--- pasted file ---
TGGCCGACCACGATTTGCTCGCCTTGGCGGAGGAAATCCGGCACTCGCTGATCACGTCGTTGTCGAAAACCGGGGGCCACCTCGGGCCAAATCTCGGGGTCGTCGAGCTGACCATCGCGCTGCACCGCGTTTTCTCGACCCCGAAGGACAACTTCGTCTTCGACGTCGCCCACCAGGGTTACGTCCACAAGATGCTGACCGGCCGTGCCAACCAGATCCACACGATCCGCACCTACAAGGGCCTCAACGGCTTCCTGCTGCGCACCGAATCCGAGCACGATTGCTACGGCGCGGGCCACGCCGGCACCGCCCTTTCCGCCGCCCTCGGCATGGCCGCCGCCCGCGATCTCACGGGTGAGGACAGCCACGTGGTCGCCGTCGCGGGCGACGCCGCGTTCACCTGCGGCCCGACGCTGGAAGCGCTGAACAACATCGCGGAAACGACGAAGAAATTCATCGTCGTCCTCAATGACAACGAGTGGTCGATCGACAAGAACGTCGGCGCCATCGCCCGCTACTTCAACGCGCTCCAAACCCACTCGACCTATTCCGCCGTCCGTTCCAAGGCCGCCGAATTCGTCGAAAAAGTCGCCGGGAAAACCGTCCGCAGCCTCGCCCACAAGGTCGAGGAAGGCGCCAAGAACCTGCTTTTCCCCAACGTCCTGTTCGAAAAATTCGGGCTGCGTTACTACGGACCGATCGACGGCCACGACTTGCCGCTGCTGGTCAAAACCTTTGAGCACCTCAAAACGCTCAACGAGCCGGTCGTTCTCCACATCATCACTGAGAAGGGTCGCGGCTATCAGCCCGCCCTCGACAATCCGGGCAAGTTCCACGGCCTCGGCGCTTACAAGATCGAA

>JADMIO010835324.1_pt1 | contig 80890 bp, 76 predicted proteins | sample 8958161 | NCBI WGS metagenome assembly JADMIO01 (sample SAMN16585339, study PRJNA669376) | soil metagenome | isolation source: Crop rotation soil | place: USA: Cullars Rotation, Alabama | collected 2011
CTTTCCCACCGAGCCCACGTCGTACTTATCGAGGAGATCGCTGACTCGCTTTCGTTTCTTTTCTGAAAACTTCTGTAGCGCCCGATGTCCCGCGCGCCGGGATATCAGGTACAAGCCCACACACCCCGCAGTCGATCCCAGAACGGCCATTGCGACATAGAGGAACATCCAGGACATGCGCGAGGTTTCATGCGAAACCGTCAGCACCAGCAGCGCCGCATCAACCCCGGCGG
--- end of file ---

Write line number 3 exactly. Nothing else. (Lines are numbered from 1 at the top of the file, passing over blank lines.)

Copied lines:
CTTTCCCACCGAGCCCACGTCGTACTTATCGAGGAGATCGCTGACTCGCTTTCGTTTCTTTTCTGAAAACTTCTGTAGCGCCCGATGTCCCGCGCGCCGGGATATCAGGTACAAGCCCACACACCCCGCAGTCGATCCCAGAACGGCCATTGCGACATAGAGGAACATCCAGGACATGCGCGAGGTTTCATGCGAAACCGTCAGCACCAGCAGCGCCGCATCAACCCCGGCGG